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Hunger [DVD] [2008]

81 customer reviews

Price: £5.99 & FREE Delivery in the UK on orders over £20. Details
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Product details

  • Actors: Michael Fassbender, Liam Cunningham, Liam McMahon, Stuart Graham, Brian Milligan
  • Directors: Steve McQueen
  • Writers: Steve McQueen, Enda Walsh
  • Producers: Andrew Litvin, Edmund Coulthard, Iain Canning, Jan Younghusband, Laura Hastings-Smith
  • Format: PAL
  • Language: English
  • Subtitles: English
  • Subtitles For The Hearing Impaired: English
  • Audio Description: English
  • Region: Region 2 (This DVD may not be viewable outside Europe. Read more about DVD formats.)
  • Aspect Ratio: 16:9 - 2.35:1
  • Number of discs: 1
  • Classification: 15
  • Studio: Twentieth Century Fox
  • DVD Release Date: 23 Feb. 2009
  • Run Time: 96 minutes
  • Average Customer Review: 4.2 out of 5 stars  See all reviews (81 customer reviews)
  • ASIN: B001L7XND2
  • Amazon Bestsellers Rank: 6,969 in DVD & Blu-ray (See Top 100 in DVD & Blu-ray)

Reviews

Product Description

Steve McQueen directs this unflinching dramatisation of the last weeks in the life of Bobby Sands, the Provisional IRA member who led the 1981 Irish hunger strike in the political wing of Belfast's Maze Prison. Ten prisoners starved themselves to death in protest at being denied official political prisoner status by Margaret Thatcher's government. Michael Fassbender plays Sands, whose passionate commitment to the cause for which he has been imprisoned and in the righteousness of dying for his political beliefs is portrayed in a central scene where he discusses the morality of the hunger strike with a visiting priest (Liam Cunningham). The film premiered at the 2008 Cannes Film Festival, where it was given an 'Un Certain Regard' screening.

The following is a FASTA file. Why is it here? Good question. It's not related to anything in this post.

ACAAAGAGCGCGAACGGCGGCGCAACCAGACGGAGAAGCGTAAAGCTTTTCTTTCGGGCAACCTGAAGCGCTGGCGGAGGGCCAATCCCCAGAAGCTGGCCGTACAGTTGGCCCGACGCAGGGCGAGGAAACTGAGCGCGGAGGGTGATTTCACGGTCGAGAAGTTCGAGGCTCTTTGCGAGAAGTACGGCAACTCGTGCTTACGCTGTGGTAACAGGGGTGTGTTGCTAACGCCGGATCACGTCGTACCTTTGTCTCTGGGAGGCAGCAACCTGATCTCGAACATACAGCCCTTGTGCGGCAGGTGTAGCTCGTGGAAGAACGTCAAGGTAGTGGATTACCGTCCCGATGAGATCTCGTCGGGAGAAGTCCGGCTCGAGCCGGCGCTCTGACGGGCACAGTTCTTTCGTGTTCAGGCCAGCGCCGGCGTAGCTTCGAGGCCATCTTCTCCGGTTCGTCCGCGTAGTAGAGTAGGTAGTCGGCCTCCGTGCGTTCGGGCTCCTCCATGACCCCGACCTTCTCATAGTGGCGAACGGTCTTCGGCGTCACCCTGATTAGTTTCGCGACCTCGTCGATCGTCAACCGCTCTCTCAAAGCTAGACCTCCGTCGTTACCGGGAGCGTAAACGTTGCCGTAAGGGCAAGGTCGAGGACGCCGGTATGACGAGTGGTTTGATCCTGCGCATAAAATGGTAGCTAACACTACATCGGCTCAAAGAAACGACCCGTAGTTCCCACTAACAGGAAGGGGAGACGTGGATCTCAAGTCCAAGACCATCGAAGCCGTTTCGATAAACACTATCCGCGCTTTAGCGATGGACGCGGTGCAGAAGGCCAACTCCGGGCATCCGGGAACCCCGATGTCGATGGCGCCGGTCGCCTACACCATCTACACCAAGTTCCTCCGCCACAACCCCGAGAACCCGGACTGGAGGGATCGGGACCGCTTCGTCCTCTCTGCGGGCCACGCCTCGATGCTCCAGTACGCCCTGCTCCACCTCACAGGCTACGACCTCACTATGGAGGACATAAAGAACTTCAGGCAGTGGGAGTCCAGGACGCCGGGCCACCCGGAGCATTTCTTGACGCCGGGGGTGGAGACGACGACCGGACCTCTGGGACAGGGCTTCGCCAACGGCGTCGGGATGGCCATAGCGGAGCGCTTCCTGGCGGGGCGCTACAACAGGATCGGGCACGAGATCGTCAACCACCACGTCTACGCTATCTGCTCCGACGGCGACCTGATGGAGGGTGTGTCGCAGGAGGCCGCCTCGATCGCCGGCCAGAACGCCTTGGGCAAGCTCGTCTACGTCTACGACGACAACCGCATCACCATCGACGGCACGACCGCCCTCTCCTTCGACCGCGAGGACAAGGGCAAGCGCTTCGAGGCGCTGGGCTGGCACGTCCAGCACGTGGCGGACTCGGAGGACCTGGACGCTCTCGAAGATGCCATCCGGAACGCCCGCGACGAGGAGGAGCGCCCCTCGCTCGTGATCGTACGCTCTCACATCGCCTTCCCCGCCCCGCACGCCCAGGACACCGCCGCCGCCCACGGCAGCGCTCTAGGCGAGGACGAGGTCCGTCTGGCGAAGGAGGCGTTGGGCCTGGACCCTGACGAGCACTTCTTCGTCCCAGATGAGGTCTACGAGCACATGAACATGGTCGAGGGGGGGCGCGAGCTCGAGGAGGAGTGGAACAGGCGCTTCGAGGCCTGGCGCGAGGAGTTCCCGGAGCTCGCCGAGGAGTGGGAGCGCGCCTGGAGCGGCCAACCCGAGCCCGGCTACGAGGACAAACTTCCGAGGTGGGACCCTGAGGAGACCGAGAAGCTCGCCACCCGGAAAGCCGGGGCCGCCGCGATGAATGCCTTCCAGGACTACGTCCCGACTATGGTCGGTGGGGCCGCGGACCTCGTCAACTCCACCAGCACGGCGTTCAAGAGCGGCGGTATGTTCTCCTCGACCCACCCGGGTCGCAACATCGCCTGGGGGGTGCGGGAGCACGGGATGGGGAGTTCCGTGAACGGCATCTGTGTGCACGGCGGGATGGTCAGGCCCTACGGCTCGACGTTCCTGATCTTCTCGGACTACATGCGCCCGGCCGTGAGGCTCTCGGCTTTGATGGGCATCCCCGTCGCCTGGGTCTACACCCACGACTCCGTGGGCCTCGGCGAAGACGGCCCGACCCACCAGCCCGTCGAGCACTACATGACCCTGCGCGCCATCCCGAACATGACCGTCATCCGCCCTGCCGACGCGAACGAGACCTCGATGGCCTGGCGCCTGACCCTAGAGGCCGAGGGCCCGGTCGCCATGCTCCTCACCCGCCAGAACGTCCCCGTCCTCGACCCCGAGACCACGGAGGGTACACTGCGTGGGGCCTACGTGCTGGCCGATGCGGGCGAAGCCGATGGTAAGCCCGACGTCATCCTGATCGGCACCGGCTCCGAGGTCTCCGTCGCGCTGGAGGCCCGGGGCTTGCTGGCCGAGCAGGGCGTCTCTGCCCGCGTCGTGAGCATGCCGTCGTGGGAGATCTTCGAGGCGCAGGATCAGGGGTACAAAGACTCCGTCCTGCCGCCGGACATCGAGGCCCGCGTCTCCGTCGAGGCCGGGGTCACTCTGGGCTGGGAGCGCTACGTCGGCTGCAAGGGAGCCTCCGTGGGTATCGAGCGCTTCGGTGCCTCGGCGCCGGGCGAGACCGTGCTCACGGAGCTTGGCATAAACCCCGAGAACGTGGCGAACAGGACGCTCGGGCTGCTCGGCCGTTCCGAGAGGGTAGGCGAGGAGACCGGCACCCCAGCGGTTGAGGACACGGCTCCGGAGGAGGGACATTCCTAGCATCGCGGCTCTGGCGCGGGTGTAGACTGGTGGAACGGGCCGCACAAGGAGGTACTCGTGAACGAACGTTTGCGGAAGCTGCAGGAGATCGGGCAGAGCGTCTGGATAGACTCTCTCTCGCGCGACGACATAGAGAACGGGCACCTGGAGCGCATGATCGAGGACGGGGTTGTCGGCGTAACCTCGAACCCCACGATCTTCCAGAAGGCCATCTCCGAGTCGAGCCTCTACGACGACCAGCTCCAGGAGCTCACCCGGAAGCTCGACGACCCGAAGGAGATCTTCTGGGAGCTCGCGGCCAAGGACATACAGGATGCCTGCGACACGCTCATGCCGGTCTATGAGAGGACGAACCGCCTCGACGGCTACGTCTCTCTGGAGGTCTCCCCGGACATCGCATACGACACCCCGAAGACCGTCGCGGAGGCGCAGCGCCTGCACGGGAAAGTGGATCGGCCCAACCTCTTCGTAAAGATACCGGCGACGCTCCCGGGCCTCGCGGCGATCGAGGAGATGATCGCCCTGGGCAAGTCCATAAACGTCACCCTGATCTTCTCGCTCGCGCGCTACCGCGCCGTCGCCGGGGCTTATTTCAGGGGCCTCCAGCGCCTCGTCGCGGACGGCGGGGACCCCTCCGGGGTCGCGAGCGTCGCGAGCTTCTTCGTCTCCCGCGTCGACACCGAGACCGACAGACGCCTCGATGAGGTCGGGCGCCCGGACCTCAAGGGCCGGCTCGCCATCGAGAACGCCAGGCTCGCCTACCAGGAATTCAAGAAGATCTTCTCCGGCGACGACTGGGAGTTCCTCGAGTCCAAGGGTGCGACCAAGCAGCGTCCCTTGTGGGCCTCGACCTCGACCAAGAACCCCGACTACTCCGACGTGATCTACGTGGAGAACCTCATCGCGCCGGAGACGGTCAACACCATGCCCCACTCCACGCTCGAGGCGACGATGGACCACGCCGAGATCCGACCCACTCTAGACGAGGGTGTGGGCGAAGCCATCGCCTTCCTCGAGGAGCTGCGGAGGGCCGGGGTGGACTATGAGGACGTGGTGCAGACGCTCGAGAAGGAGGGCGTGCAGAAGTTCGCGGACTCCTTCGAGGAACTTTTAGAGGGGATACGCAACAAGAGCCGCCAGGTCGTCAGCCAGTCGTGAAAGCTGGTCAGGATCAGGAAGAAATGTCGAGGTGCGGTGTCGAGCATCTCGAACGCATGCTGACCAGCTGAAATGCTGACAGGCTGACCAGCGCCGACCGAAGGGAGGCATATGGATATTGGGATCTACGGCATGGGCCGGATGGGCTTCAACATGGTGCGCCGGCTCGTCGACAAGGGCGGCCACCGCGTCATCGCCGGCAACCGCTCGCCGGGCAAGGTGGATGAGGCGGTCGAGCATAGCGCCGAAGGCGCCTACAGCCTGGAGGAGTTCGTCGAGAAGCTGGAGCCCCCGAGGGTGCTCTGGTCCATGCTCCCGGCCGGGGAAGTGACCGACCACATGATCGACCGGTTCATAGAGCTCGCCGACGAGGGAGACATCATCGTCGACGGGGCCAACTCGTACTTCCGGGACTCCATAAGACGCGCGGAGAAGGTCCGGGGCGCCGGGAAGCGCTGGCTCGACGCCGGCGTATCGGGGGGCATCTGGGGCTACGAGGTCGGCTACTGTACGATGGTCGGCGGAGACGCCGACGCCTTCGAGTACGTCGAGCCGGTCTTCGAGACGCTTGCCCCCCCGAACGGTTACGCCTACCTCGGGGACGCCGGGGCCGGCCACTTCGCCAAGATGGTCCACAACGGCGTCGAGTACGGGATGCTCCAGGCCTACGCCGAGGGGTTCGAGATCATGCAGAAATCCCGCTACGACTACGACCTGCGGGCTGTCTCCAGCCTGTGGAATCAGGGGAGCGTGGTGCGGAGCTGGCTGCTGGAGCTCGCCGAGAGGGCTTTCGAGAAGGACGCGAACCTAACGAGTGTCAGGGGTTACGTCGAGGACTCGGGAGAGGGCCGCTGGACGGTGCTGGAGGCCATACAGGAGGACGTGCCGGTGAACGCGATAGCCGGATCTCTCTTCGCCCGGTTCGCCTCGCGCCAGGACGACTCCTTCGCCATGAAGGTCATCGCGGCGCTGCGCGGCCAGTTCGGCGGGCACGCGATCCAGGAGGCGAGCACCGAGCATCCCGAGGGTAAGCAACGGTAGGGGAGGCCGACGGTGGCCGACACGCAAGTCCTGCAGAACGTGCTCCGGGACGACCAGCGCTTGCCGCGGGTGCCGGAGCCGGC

From Amazon.co.uk

It’s a bold film that can seat two people opposite each other for nearly 20 minutes, just having a conversation. Hunger is that movie. What’s particularly impressive is just how enthralling the scene is, and how it makes cinematic gold out of something seemingly so straightforward. Yet straightforward is something that director Steve McQueen’s debut behind the camera absolutely isn’t. Hunger is the story of the IRA hunger strike at the Maze Prison in 1981, and it quickly pulls little punches in getting across the conditions in the prison, and the inmates’ dissatisfaction.

Hunger treads a very careful political line throughout its running time, and what emerges is a surprisingly open drama, powered by an excellent performance from Michael Fassbender as Bobby Sands. As Sands embarks on his infamous hunger strike, Fassbender mesmerises in the role, leading up to the aforementioned, gripping, single conversation that’s the highlight of the film. Mark him down as a major talent to watch. Alongside Fassbender, director Steve McQueen does really quite sterling work with Hunger. It can’t have been an easy film to direct by any measure, yet he turns in a harrowing piece of cinema that leaves the judgements to the viewer. It’s challenging film making and--despite a little stumbling as it enters its final act--it’s some piece of cinema too. --Jon Foster